A Holdover clause is common in a commercial lease. Basically it states that if the tenant does not vacate the space until after the termination date, they are responsible for a specific amount of additional rent. A holdover penalty is usually between 2 and 3 times the last (escalated) rent.
At first glance it seems like a high number, but keep in mind that it’s hard to predict the real estate market. If a tenant signs a 10 year lease starting at $10,000 per month with 3% escalations, they will be paying about $13,000 per month at the end of the lease. If the real estate market has gone up 60% over those ten years (certainly not unprecedented), the tenant could stay in the space on a month-to-month basis at a below market rent indefinitely.
It’s not unusual for a landlord and tenant to extend a lease for a few months after a lease for a rent that they both think is fair, but if the holdover penalty does not exist, the landlord is put in a bad position since the tenant has less of an incentive to be proactive or communicative about extensions.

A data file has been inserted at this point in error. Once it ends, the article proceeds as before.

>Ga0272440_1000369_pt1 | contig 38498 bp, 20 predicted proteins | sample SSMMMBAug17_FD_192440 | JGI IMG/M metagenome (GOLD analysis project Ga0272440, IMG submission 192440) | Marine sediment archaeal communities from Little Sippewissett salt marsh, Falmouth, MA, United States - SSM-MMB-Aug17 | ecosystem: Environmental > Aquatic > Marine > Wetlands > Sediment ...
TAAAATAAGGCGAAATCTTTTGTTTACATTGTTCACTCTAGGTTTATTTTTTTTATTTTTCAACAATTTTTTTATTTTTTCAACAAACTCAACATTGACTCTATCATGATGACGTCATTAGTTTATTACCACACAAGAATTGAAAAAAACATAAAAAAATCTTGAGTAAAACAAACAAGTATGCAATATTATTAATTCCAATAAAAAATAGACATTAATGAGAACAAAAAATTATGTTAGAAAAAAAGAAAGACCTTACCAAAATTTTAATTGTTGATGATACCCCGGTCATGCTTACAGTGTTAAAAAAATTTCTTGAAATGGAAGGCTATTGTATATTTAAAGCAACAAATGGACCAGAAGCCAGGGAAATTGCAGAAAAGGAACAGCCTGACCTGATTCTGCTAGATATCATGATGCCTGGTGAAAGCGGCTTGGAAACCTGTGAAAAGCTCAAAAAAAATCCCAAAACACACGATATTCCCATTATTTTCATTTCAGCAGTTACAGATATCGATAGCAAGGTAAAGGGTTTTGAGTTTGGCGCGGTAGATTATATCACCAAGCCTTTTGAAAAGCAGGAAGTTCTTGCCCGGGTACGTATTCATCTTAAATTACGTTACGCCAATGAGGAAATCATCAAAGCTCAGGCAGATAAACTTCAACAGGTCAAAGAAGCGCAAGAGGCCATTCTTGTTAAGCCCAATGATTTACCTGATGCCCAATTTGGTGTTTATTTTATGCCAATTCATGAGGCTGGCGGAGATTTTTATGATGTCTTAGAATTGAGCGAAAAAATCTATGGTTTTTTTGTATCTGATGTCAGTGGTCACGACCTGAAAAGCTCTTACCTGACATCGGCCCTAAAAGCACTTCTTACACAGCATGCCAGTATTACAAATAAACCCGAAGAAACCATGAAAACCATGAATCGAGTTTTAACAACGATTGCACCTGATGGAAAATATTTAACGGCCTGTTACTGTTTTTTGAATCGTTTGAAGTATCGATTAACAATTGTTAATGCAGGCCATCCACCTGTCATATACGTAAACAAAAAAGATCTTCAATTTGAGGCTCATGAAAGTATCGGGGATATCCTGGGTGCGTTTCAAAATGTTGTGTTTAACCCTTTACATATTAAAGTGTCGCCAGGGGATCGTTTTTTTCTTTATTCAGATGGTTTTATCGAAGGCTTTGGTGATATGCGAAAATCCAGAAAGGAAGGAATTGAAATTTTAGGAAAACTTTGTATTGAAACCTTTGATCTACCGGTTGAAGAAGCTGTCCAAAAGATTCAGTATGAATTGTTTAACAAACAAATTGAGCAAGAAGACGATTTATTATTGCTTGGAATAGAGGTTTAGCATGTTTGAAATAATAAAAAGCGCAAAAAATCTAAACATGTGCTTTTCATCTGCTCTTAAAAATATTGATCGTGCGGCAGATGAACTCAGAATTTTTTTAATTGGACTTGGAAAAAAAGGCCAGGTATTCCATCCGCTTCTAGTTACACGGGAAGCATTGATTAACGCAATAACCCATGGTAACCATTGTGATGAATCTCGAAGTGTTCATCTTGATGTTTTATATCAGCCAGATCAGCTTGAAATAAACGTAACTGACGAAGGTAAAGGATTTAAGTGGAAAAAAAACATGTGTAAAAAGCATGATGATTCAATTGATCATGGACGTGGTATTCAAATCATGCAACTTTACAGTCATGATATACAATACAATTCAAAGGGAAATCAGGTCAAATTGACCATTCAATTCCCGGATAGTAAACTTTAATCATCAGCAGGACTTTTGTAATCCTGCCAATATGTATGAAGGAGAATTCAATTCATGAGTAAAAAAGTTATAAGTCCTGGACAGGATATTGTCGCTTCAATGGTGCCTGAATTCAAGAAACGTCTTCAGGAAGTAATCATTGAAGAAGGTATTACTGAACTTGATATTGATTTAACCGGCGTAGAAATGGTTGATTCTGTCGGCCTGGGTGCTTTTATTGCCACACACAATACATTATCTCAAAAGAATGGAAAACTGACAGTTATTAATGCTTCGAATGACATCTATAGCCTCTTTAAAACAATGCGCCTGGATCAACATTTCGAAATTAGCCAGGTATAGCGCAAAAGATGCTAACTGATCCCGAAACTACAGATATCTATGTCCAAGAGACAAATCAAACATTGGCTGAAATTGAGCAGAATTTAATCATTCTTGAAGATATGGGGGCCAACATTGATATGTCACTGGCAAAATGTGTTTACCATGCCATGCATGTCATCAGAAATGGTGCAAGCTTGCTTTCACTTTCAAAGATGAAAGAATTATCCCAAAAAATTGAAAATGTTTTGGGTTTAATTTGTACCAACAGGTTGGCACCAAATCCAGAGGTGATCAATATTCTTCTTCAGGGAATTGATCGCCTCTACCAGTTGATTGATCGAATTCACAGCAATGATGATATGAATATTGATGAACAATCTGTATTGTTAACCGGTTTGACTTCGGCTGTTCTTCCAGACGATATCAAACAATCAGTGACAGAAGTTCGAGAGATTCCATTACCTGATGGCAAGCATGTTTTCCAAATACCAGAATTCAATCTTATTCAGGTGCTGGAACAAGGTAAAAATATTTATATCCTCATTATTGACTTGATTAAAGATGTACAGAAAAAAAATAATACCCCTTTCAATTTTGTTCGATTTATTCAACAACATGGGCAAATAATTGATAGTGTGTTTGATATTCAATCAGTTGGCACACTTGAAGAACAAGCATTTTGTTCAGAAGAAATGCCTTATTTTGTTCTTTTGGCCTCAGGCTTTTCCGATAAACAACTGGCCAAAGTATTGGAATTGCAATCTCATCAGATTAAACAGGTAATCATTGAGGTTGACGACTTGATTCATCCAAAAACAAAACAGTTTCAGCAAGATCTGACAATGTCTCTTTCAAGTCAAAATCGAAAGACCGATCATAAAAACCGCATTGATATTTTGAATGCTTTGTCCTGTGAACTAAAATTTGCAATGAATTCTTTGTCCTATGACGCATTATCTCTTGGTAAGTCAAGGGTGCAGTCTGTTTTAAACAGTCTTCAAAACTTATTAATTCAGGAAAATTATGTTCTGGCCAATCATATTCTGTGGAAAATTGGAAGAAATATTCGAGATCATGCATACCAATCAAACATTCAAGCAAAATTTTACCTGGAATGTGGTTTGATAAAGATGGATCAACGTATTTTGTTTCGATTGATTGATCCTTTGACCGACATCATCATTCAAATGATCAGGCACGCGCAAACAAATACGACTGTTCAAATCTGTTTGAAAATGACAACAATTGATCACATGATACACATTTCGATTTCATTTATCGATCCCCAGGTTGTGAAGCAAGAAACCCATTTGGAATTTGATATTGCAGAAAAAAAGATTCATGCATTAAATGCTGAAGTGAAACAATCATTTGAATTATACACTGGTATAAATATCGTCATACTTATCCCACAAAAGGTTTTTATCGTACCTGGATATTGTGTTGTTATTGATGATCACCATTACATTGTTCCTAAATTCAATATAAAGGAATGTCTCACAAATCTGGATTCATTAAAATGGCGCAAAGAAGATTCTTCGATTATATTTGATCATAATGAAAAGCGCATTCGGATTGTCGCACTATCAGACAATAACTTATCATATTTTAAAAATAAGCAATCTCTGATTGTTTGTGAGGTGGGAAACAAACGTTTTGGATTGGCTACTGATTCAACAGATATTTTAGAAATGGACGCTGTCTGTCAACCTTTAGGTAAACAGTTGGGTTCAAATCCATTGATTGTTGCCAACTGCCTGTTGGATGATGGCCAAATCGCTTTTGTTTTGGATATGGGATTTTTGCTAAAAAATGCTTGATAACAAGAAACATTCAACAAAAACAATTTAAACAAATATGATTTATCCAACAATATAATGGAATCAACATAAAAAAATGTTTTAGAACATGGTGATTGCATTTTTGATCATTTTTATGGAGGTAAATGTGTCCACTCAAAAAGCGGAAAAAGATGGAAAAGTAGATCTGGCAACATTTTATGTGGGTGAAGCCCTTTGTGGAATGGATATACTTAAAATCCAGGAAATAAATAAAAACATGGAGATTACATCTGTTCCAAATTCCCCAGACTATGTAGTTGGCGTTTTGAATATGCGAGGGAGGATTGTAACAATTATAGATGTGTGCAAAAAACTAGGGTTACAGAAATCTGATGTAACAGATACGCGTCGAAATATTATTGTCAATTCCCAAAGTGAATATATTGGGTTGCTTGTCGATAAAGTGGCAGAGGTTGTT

The holdover penalty is also high primarily to discourage holding over and encourage tenants to be communicate if they need extra time, not to generate more profits for the landlord.
If one tenant’s lease ends on September 30, and there’s a prospective tenant that wants to sign a lease on the space for November 1, the landlord needs to be certain the outgoing tenant moves out on time or at minimum, tells him that they are not.
Holdover clauses can garner extra attention on below-market subleases.
Below is an example of a holdover clause:
In the event Tenant remains in possession of the Demised Premises after the termination of this Lease, Tenant, at the option of Owner, shall be deemed to be occupying the Demised Premises as a tenant from month-to-month, at a monthly rental equal to 200% of the sum of (a) the monthly installment of Fixed Rent payable during the last month of the term and (b) one-twelfth (1/12th) of the Additional Rent payable during the last year of the term, subject to all of the other terms of this Lease insofar as the same are applicable to a month-to-month tenancy.